President Trump on Wednesday signed an executive order directing the government to consider a specific definition of antisemitism in discrimination cases. The order expands the federal definition of antisemitism under Title VI of the Civil Rights Act, but ultimately could result in a court battle over free speech.
The order was reportedly crafted over time by the president's senior adviser and son-in-law, Jared Kushner. Under the expanded definition, it says discrimination against Jews can be a violation of Title VI when "based on an individual's race, color or national origin." The order includes terms codified by the International Holocaust Remembrance Alliance (IHRA), of which the U.S. is a member.
The IHRA's definition includes "denying the Jewish people their right to self-determination" and "claiming that the existence of a State of Israel is a racist endeavor." In addition, the order also adopts the language of a long-stymied bill supported by both Republicans and Democrats in Congress, known as the Antisemitism Awareness Act.
The president has often received criticism for remarks considered by some to be antisemitic. In August, for example, President Trump accused American Jews of "great disloyalty" for voting for Democratic candidates. Still, he has repeatedly reaffirmed his commitment to the American Jewish community and Israel — and often links the two together.
White House officials say Wednesday's order is designed to help the Education Department tackle what the administration views as antisemitism and anti-Israel bias in higher education. The new interpretation of Title VI would allow the department to withhold funding from colleges or education programs it believes are discriminatory due to antisemitism.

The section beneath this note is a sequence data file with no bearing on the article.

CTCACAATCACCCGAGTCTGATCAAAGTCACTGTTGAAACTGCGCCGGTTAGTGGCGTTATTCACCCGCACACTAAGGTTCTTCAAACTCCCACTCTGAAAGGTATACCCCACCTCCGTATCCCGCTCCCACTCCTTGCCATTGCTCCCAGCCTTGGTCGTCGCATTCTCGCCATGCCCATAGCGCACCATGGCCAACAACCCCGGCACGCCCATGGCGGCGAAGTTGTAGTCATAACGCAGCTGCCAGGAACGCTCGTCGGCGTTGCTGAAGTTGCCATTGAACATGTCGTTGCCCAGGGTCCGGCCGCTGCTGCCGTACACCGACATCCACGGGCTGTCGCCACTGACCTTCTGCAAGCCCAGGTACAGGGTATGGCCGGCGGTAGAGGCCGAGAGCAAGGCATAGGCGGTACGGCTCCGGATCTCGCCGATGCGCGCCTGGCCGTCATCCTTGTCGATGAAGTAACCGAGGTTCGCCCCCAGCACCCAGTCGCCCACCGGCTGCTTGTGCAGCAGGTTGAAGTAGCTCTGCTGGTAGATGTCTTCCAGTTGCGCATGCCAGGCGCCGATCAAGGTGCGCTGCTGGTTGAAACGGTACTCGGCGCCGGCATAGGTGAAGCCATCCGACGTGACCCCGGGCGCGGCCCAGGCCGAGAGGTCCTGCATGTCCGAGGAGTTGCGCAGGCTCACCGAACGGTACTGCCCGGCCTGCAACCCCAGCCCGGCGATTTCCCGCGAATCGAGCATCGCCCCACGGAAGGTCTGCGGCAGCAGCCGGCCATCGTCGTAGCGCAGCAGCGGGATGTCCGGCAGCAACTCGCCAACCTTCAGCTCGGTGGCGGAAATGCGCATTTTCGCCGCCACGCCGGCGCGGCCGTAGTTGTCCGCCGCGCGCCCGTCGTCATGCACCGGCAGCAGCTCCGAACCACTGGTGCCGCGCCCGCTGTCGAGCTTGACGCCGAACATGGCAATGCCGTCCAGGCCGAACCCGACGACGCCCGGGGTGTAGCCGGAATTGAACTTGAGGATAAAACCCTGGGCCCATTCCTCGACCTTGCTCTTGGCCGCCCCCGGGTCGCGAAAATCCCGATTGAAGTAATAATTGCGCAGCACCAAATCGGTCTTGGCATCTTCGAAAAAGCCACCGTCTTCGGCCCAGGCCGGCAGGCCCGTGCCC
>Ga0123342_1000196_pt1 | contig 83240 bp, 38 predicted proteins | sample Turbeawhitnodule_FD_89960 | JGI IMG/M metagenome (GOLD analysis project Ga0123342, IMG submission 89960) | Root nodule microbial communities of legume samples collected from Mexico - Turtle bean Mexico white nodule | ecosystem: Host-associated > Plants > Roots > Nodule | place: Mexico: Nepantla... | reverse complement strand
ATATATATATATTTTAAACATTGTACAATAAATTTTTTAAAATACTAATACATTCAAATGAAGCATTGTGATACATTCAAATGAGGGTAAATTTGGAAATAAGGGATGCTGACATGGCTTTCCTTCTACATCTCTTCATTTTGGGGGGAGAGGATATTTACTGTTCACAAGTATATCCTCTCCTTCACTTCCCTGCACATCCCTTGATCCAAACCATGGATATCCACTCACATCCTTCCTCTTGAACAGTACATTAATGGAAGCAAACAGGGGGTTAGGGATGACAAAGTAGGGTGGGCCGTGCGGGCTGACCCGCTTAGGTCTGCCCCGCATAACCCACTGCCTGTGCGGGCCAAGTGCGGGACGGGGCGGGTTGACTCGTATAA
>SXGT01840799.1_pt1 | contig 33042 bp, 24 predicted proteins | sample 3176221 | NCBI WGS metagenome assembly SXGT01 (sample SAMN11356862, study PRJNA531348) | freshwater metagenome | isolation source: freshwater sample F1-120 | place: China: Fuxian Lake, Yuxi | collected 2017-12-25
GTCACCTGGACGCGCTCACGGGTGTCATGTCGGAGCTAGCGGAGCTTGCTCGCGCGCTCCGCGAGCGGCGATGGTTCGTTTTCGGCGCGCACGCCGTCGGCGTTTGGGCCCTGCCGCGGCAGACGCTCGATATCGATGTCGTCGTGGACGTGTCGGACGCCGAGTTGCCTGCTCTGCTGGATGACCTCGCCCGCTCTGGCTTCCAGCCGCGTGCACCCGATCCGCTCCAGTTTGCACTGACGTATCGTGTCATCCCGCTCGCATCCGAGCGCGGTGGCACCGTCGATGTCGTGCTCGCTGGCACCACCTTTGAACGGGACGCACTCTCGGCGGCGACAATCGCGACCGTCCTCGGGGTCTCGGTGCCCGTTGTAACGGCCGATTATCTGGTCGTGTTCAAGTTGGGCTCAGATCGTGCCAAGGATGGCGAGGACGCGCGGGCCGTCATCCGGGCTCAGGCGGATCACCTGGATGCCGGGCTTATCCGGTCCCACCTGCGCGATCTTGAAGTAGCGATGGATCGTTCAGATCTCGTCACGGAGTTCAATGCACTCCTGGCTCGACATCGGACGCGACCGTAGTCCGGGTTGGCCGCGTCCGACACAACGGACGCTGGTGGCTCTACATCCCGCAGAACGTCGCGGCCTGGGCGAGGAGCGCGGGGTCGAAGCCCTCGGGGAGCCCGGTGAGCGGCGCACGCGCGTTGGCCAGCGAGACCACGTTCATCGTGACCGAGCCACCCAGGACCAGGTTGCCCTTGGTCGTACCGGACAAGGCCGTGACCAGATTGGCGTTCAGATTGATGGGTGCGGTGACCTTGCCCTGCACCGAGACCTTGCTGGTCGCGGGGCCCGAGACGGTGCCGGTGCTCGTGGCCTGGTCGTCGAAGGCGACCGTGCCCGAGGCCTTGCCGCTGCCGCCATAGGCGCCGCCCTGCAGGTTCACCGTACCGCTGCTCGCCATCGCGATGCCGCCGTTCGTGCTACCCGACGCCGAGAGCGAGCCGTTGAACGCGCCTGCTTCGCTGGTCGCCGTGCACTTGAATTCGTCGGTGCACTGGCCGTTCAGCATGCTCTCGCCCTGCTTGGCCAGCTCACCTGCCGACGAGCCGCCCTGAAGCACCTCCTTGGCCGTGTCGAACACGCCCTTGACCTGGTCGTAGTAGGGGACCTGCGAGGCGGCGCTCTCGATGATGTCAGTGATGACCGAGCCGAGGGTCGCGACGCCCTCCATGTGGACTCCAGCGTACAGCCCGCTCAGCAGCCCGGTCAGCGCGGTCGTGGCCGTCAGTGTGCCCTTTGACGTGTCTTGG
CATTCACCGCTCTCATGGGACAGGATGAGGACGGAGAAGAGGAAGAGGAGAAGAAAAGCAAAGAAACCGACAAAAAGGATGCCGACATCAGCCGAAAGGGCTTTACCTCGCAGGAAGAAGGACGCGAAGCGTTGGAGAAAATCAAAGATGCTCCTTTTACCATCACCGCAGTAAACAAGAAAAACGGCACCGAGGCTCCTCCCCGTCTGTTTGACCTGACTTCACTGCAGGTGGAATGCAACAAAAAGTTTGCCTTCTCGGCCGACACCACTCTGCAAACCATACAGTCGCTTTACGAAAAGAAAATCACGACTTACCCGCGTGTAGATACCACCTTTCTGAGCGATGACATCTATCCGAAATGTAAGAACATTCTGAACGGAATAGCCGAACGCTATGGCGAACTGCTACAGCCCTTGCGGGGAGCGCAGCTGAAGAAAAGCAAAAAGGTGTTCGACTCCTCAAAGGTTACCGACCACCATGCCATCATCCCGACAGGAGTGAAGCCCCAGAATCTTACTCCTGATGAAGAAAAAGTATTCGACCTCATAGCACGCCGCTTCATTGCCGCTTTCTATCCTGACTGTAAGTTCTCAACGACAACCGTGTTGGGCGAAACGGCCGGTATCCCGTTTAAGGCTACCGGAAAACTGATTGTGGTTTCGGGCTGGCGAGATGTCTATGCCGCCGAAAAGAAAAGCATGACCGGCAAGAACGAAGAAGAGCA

In September, the agency ordered the University of North Carolina at Chapel Hill and Duke University to remake their joint Middle East studies program after alleging it offered a biased curriculum that overemphasized Islam.
The terms outlined in the executive order are in line with the Obama administration's interpretation of Title VI. But critics decry the measure as an attack on Palestinian rights activism in the U.S., saying it effectively seeks to curb speech critical of Israel and its occupation of Palestinian territories.
The United Nations says Israeli settlements there are illegal under the Geneva Convention. The Trump administration and Israel have rejected that declaration.
Omar Baddar is the deputy director of the Arab American Institute. He told Newsy that antisemitism is a real and rising threat. But he said criticism of the Israeli government is a separate issue and protected speech under the First Amendment. He said the order would restrict the ability for people to have an "honest conversation" about Israel and U.S.-Middle East policy.
Baddar said: "We've already seen these efforts before under the Obama administration previously, where there were multiple complaints that were raised against pro-Palestine students on campus about supposedly engaging in antisemitic harassment simply by holding Palestinian events. And the Obama administration's civil rights division shut those criticisms down, insisting that what was happening on campus was simply an expression of free political speech."